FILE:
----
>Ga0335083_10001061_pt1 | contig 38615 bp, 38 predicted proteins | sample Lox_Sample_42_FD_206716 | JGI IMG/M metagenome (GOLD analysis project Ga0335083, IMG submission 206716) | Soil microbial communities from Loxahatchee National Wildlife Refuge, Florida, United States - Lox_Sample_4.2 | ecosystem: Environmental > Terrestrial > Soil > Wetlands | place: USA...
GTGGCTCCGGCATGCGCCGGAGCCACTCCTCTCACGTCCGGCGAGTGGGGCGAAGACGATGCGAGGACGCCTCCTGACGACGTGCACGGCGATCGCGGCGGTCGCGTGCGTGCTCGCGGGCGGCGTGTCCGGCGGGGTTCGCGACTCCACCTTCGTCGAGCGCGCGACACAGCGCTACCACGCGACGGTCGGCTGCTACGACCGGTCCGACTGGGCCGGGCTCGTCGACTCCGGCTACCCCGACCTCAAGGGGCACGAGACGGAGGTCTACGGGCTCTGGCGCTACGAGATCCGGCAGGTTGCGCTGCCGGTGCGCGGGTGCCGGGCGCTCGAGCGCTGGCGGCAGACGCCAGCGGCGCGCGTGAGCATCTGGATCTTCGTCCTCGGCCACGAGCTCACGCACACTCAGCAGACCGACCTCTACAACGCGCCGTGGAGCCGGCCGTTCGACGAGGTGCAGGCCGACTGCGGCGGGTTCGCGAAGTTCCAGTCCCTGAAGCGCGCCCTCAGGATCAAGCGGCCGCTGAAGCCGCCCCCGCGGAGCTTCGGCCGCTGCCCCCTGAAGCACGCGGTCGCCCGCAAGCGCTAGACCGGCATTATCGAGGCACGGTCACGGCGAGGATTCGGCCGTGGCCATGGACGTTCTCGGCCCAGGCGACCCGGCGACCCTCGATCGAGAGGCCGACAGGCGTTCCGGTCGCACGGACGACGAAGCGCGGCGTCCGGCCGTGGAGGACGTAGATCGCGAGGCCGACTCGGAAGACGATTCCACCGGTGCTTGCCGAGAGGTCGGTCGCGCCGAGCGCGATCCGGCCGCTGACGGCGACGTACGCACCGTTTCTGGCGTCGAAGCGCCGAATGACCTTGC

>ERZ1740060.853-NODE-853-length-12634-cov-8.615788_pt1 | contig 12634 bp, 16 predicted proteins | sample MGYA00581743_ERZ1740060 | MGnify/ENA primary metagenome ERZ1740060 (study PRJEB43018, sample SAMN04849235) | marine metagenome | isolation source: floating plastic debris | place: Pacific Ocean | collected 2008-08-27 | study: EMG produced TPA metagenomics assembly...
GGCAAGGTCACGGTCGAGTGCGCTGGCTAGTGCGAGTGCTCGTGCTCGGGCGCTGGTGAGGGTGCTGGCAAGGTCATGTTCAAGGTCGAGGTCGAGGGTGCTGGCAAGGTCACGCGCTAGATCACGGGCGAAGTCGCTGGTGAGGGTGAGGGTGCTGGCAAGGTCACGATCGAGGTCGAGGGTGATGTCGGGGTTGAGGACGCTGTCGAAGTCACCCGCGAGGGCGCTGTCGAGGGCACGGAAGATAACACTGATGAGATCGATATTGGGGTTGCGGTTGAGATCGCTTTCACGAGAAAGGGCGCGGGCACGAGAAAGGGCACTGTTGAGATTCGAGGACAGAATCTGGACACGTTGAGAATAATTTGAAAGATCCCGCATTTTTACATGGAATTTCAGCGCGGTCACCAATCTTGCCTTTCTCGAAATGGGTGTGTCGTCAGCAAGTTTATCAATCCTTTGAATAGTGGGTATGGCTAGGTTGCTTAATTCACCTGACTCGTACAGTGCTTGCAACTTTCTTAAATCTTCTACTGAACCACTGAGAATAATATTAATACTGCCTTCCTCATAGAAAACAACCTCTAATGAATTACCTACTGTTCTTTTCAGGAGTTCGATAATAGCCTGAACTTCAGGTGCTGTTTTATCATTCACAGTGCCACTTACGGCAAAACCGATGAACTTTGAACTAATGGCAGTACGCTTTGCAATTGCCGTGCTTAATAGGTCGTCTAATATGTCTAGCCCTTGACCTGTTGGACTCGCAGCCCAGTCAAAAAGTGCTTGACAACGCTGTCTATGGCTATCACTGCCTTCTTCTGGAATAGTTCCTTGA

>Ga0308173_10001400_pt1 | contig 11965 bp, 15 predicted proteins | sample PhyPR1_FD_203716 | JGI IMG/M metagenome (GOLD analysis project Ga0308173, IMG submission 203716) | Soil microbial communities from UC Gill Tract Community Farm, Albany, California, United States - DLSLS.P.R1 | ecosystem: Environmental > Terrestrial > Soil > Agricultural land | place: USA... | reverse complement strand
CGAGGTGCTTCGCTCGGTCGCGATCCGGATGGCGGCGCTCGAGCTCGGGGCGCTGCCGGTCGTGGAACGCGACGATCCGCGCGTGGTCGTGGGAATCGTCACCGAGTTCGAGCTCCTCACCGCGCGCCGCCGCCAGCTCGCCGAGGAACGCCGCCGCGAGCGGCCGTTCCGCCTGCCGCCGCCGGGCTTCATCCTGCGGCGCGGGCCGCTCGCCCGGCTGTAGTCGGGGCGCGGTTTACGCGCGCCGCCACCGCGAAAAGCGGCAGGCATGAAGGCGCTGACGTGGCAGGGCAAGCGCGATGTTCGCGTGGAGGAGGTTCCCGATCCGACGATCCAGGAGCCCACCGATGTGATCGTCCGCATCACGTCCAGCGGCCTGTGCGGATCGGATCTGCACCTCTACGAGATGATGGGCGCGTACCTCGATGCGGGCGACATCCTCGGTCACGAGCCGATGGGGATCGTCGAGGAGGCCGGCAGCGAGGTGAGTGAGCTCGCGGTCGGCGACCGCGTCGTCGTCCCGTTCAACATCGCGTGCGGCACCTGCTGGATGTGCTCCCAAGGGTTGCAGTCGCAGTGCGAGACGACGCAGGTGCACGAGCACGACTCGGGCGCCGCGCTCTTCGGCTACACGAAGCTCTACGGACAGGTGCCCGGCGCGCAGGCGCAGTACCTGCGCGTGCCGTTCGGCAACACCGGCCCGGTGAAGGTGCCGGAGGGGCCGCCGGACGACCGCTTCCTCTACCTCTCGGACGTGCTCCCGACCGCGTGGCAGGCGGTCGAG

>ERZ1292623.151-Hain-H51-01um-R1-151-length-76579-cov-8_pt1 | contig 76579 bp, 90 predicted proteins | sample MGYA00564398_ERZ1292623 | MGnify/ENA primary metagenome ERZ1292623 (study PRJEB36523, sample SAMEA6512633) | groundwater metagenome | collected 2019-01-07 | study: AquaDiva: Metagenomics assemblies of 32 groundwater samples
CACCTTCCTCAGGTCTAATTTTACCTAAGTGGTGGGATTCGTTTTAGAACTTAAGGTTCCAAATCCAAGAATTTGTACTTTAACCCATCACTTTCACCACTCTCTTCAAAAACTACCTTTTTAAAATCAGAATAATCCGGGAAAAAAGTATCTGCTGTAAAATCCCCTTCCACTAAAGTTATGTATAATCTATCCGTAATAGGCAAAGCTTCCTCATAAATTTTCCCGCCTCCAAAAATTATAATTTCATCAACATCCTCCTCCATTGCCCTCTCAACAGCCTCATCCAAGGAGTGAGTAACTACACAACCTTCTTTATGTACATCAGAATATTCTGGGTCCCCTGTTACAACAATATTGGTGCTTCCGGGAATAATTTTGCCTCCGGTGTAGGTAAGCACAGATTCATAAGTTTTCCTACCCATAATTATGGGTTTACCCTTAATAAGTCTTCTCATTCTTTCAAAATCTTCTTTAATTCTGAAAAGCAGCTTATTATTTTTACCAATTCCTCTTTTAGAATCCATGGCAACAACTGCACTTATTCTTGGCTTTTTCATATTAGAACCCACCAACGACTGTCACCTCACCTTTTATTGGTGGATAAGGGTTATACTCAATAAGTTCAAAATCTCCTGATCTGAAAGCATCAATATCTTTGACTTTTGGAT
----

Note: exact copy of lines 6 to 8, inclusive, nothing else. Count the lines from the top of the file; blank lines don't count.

CGAGGTGCTTCGCTCGGTCGCGATCCGGATGGCGGCGCTCGAGCTCGGGGCGCTGCCGGTCGTGGAACGCGACGATCCGCGCGTGGTCGTGGGAATCGTCACCGAGTTCGAGCTCCTCACCGCGCGCCGCCGCCAGCTCGCCGAGGAACGCCGCCGCGAGCGGCCGTTCCGCCTGCCGCCGCCGGGCTTCATCCTGCGGCGCGGGCCGCTCGCCCGGCTGTAGTCGGGGCGCGGTTTACGCGCGCCGCCACCGCGAAAAGCGGCAGGCATGAAGGCGCTGACGTGGCAGGGCAAGCGCGATGTTCGCGTGGAGGAGGTTCCCGATCCGACGATCCAGGAGCCCACCGATGTGATCGTCCGCATCACGTCCAGCGGCCTGTGCGGATCGGATCTGCACCTCTACGAGATGATGGGCGCGTACCTCGATGCGGGCGACATCCTCGGTCACGAGCCGATGGGGATCGTCGAGGAGGCCGGCAGCGAGGTGAGTGAGCTCGCGGTCGGCGACCGCGTCGTCGTCCCGTTCAACATCGCGTGCGGCACCTGCTGGATGTGCTCCCAAGGGTTGCAGTCGCAGTGCGAGACGACGCAGGTGCACGAGCACGACTCGGGCGCCGCGCTCTTCGGCTACACGAAGCTCTACGGACAGGTGCCCGGCGCGCAGGCGCAGTACCTGCGCGTGCCGTTCGGCAACACCGGCCCGGTGAAGGTGCCGGAGGGGCCGCCGGACGACCGCTTCCTCTACCTCTCGGACGTGCTCCCGACCGCGTGGCAGGCGGTCGAG

>ERZ1292623.151-Hain-H51-01um-R1-151-length-76579-cov-8_pt1 | contig 76579 bp, 90 predicted proteins | sample MGYA00564398_ERZ1292623 | MGnify/ENA primary metagenome ERZ1292623 (study PRJEB36523, sample SAMEA6512633) | groundwater metagenome | collected 2019-01-07 | study: AquaDiva: Metagenomics assemblies of 32 groundwater samples
CACCTTCCTCAGGTCTAATTTTACCTAAGTGGTGGGATTCGTTTTAGAACTTAAGGTTCCAAATCCAAGAATTTGTACTTTAACCCATCACTTTCACCACTCTCTTCAAAAACTACCTTTTTAAAATCAGAATAATCCGGGAAAAAAGTATCTGCTGTAAAATCCCCTTCCACTAAAGTTATGTATAATCTATCCGTAATAGGCAAAGCTTCCTCATAAATTTTCCCGCCTCCAAAAATTATAATTTCATCAACATCCTCCTCCATTGCCCTCTCAACAGCCTCATCCAAGGAGTGAGTAACTACACAACCTTCTTTATGTACATCAGAATATTCTGGGTCCCCTGTTACAACAATATTGGTGCTTCCGGGAATAATTTTGCCTCCGGTGTAGGTAAGCACAGATTCATAAGTTTTCCTACCCATAATTATGGGTTTACCCTTAATAAGTCTTCTCATTCTTTCAAAATCTTCTTTAATTCTGAAAAGCAGCTTATTATTTTTACCAATTCCTCTTTTAGAATCCATGGCAACAACTGCACTTATTCTTGGCTTTTTCATATTAGAACCCACCAACGACTGTCACCTCACCTTTTATTGGTGGATAAGGGTTATACTCAATAAGTTCAAAATCTCCTGATCTGAAAGCATCAATATCTTTGACTTTTGGAT